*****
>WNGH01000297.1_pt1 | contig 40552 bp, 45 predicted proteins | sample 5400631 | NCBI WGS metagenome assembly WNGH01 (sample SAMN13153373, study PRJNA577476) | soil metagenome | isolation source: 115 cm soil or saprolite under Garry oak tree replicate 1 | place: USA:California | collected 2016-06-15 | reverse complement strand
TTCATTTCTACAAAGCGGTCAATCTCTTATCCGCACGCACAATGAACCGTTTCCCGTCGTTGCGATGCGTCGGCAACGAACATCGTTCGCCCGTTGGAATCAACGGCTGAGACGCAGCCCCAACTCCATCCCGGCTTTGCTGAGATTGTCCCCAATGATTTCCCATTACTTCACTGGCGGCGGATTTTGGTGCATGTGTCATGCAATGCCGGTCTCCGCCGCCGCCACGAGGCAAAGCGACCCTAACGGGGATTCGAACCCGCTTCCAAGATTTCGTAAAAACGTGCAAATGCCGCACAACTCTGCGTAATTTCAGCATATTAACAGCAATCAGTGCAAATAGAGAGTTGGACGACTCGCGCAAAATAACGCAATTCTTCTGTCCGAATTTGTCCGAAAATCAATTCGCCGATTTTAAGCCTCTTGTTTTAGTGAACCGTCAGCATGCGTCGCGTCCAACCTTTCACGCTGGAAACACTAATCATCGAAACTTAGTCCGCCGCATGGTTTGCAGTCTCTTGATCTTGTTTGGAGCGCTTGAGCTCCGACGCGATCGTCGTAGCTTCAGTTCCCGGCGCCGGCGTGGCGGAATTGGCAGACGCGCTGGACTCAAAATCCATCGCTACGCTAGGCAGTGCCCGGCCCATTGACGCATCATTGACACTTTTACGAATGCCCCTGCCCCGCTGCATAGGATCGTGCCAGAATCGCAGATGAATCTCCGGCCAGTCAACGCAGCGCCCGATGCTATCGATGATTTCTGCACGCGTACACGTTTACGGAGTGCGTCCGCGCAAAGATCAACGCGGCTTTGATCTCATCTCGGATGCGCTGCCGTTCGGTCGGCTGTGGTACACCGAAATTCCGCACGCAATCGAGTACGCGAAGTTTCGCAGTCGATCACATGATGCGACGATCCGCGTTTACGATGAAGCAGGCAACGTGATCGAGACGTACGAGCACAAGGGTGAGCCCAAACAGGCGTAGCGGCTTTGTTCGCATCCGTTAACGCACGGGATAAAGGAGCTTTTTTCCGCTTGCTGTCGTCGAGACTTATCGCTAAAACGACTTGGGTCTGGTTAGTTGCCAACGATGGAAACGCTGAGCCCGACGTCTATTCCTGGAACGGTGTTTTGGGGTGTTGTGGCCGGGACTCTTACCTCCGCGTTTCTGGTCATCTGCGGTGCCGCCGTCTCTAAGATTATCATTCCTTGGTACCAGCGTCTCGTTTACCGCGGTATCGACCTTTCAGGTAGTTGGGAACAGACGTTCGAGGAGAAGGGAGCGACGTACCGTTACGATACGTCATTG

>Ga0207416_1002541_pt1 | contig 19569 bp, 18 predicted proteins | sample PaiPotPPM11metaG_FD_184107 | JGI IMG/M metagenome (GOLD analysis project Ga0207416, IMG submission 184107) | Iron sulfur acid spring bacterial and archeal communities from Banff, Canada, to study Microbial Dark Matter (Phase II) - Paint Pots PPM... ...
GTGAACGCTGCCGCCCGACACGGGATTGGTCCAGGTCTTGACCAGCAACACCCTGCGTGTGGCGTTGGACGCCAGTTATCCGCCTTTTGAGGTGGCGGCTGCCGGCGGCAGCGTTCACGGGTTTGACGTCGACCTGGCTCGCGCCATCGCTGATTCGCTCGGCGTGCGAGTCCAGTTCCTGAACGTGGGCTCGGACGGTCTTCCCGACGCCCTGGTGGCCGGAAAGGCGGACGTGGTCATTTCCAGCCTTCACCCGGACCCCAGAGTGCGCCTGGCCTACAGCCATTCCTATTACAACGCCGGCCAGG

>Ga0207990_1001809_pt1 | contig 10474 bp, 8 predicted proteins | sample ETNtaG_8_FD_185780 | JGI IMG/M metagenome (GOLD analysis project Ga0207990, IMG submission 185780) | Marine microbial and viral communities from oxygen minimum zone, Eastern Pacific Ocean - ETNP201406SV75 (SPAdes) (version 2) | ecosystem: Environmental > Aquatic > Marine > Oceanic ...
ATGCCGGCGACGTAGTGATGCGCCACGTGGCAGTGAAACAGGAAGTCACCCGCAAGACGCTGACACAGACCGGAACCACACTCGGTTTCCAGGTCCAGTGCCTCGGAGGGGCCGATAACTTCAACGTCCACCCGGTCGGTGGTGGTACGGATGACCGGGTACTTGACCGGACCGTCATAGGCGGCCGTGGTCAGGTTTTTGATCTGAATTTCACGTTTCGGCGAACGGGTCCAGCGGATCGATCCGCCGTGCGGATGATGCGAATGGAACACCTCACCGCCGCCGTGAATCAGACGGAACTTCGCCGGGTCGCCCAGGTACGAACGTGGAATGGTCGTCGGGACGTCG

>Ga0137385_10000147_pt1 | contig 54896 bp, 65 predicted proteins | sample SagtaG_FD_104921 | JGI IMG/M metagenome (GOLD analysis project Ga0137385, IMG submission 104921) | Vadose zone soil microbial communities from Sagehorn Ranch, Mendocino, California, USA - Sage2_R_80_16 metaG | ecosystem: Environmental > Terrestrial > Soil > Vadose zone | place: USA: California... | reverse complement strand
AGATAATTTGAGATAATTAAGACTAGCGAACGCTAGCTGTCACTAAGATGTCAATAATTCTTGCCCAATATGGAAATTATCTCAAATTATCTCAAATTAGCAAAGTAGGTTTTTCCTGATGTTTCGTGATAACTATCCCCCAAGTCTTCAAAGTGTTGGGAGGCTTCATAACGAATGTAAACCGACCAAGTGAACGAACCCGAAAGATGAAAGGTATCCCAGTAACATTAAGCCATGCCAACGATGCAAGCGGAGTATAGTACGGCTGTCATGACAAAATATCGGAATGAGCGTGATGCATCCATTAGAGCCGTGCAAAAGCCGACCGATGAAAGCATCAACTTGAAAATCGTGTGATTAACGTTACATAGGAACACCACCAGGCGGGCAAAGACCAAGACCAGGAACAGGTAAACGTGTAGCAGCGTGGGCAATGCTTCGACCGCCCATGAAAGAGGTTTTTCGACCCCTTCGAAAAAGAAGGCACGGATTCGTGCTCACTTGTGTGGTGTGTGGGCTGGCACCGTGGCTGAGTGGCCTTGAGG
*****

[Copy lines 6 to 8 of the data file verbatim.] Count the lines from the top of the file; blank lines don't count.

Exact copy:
ATGCCGGCGACGTAGTGATGCGCCACGTGGCAGTGAAACAGGAAGTCACCCGCAAGACGCTGACACAGACCGGAACCACACTCGGTTTCCAGGTCCAGTGCCTCGGAGGGGCCGATAACTTCAACGTCCACCCGGTCGGTGGTGGTACGGATGACCGGGTACTTGACCGGACCGTCATAGGCGGCCGTGGTCAGGTTTTTGATCTGAATTTCACGTTTCGGCGAACGGGTCCAGCGGATCGATCCGCCGTGCGGATGATGCGAATGGAACACCTCACCGCCGCCGTGAATCAGACGGAACTTCGCCGGGTCGCCCAGGTACGAACGTGGAATGGTCGTCGGGACGTCG

>Ga0137385_10000147_pt1 | contig 54896 bp, 65 predicted proteins | sample SagtaG_FD_104921 | JGI IMG/M metagenome (GOLD analysis project Ga0137385, IMG submission 104921) | Vadose zone soil microbial communities from Sagehorn Ranch, Mendocino, California, USA - Sage2_R_80_16 metaG | ecosystem: Environmental > Terrestrial > Soil > Vadose zone | place: USA: California... | reverse complement strand
AGATAATTTGAGATAATTAAGACTAGCGAACGCTAGCTGTCACTAAGATGTCAATAATTCTTGCCCAATATGGAAATTATCTCAAATTATCTCAAATTAGCAAAGTAGGTTTTTCCTGATGTTTCGTGATAACTATCCCCCAAGTCTTCAAAGTGTTGGGAGGCTTCATAACGAATGTAAACCGACCAAGTGAACGAACCCGAAAGATGAAAGGTATCCCAGTAACATTAAGCCATGCCAACGATGCAAGCGGAGTATAGTACGGCTGTCATGACAAAATATCGGAATGAGCGTGATGCATCCATTAGAGCCGTGCAAAAGCCGACCGATGAAAGCATCAACTTGAAAATCGTGTGATTAACGTTACATAGGAACACCACCAGGCGGGCAAAGACCAAGACCAGGAACAGGTAAACGTGTAGCAGCGTGGGCAATGCTTCGACCGCCCATGAAAGAGGTTTTTCGACCCCTTCGAAAAAGAAGGCACGGATTCGTGCTCACTTGTGTGGTGTGTGGGCTGGCACCGTGGCTGAGTGGCCTTGAGG